Two prominent landmarks are Philips Park and cemetery and Brookdale Park. Brookdale Park was formed in 1904 and spans over 44 acres (18 hectares). The park has two bowling greens, tennis courts, and a children's play centre. Philips Park was opened on 22 August 1846 at a cost of £6,200 and was the first public park opened in Manchester. The park, covering 31 acres (12 hectares), was named after Mark Philips MP who was committed to creating parks for the use of the working people of the city.
All Saints church is the oldest remaining structure in the area and can trace its history back to 1556.
Culcheth Hall, which stood alongside the River Medlock in Newton, was owned by the Byron family (of which the poet Lord Byron was a member). Other great houses once lay within the district, including Clayton Hall (owned by the Greaves family), Whitworth Hall and Hulme Hall.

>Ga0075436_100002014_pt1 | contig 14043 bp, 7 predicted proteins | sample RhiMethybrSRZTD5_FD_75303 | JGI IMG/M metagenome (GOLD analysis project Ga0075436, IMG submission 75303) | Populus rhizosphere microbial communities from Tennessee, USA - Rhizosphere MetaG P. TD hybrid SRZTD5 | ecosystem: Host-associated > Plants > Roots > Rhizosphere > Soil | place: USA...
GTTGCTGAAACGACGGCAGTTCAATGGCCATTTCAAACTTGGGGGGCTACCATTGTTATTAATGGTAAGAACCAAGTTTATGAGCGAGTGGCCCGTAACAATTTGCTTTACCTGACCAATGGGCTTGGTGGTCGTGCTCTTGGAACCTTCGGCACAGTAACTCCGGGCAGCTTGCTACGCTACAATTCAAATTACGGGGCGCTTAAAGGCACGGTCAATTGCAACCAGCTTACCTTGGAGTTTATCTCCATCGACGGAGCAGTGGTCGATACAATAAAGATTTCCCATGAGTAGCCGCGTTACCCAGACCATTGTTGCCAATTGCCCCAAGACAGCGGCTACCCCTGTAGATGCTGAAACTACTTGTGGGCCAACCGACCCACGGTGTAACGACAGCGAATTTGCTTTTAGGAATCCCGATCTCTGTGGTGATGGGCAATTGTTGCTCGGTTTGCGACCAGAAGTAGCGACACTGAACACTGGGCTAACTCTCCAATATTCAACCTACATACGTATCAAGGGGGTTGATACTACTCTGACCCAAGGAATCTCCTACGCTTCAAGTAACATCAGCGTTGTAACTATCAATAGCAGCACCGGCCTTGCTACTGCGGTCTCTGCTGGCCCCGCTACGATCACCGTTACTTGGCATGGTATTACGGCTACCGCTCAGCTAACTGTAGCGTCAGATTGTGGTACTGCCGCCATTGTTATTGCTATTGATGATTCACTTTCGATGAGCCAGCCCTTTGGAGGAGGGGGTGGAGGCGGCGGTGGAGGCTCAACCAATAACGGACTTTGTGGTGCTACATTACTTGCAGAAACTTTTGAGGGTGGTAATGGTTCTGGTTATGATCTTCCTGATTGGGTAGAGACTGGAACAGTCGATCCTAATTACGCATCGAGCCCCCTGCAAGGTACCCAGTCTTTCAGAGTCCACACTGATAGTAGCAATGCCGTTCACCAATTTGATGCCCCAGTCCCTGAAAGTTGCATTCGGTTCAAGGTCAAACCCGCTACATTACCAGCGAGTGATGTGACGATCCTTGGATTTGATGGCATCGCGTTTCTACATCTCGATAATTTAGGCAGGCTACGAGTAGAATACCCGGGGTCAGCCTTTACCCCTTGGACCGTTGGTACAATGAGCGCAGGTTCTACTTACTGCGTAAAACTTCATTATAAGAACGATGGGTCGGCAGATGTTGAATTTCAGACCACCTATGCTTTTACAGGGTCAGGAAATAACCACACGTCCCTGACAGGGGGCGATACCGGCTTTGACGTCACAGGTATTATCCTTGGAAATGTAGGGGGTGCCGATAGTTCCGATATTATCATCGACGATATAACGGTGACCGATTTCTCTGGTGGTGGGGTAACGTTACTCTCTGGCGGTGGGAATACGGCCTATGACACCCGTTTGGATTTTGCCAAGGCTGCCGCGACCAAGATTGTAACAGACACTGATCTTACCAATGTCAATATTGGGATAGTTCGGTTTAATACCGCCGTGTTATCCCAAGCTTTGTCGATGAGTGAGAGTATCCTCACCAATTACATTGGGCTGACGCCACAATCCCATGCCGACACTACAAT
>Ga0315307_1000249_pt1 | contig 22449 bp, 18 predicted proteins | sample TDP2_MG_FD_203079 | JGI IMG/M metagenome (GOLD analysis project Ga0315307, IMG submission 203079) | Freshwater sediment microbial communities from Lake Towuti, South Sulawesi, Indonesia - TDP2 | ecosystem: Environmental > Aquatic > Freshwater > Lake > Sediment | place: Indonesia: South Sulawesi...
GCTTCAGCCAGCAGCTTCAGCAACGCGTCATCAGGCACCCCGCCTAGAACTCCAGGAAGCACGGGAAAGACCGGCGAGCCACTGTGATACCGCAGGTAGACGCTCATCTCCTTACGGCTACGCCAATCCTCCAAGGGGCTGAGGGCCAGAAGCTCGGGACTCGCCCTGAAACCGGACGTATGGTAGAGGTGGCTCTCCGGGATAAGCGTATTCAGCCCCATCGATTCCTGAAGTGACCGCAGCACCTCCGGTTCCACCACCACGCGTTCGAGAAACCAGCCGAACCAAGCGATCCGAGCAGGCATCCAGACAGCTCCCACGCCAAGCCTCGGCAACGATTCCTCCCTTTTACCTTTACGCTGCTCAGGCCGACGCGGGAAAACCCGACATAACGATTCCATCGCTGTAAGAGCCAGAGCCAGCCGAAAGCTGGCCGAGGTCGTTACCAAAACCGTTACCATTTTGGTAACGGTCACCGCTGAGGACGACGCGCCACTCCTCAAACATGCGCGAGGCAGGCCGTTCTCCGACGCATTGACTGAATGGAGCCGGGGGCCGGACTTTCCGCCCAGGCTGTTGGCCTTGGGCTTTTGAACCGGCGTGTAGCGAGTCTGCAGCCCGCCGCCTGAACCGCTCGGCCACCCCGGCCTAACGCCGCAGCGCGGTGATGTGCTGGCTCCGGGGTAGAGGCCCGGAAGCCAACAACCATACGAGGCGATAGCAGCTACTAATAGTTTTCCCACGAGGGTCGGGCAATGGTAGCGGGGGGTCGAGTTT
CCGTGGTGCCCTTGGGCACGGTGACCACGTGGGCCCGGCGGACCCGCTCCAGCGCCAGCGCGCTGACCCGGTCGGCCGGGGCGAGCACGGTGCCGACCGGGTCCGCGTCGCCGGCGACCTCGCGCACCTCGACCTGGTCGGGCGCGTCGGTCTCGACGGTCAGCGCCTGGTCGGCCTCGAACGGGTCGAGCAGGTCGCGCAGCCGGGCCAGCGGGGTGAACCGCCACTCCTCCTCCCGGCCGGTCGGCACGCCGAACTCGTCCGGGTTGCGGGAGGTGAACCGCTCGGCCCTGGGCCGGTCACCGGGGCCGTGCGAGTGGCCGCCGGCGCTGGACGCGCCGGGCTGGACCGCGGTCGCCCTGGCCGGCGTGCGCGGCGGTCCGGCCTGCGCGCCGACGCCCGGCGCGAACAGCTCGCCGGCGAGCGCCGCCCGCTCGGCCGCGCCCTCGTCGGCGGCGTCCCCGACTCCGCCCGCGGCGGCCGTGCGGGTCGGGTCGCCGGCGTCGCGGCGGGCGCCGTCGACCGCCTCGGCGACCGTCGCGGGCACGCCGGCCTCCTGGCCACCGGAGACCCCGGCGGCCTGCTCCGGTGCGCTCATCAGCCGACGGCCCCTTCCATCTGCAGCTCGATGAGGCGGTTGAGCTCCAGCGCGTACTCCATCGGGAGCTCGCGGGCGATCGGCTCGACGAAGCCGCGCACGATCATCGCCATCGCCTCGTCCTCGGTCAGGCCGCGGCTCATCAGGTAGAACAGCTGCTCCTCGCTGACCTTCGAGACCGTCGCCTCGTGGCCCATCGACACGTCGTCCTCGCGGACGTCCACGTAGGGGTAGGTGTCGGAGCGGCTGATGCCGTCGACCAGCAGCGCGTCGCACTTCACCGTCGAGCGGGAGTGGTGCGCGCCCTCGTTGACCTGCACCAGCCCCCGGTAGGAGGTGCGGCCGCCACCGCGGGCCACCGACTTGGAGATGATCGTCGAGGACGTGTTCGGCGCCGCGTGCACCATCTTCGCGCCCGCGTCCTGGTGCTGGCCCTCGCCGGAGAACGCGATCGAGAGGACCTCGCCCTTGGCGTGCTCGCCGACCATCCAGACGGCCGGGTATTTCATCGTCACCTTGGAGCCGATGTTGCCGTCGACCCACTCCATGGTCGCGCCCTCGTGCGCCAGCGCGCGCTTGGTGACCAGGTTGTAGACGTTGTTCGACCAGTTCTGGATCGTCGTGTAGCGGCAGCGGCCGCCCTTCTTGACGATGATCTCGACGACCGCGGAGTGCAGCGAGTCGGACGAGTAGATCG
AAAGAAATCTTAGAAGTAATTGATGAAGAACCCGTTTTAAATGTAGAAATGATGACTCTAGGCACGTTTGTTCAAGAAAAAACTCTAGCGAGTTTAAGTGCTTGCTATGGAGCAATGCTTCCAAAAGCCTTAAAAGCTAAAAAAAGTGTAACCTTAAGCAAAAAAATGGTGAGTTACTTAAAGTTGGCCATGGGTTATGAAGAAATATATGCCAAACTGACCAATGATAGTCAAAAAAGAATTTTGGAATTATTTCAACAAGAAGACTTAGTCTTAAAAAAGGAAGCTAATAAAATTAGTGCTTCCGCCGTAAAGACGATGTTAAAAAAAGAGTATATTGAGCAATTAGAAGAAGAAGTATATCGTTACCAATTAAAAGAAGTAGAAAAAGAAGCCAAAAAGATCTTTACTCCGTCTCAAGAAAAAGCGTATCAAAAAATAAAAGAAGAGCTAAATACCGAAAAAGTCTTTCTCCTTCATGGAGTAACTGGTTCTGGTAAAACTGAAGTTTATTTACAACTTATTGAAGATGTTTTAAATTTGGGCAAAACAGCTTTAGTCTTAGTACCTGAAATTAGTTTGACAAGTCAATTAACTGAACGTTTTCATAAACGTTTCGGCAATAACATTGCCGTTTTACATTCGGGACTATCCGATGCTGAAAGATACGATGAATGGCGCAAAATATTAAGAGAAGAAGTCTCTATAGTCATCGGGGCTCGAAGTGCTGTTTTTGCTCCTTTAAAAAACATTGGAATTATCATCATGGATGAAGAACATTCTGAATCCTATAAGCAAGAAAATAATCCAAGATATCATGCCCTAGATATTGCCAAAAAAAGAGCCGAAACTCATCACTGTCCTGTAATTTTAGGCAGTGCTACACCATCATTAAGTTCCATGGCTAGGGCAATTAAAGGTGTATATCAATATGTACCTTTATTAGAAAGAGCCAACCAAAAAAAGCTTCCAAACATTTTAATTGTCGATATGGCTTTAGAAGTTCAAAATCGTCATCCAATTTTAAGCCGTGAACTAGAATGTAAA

Railways arrived in Newton Heath during the 1840s and the Lancashire & Yorkshire Railway (L&YR) laid two main lines across the district. Steam locomotive repair sheds were opened in 1877 at the Newton Heath Motive Power Depot (now Traction Maintenance Depot), coded 26A by the London, Midland and Scottish Railway. These grew to become a major local employer which, by the 1860s, had been expanded to a 40-acre (16 hectare) site with over 2,000 workers.
Both Newton Heath (closed on 3 January 1966) and Park railway stations (closed on 27 May 1995) were deemed by British Rail to be surplus to requirements following the decline of the local engineering industry.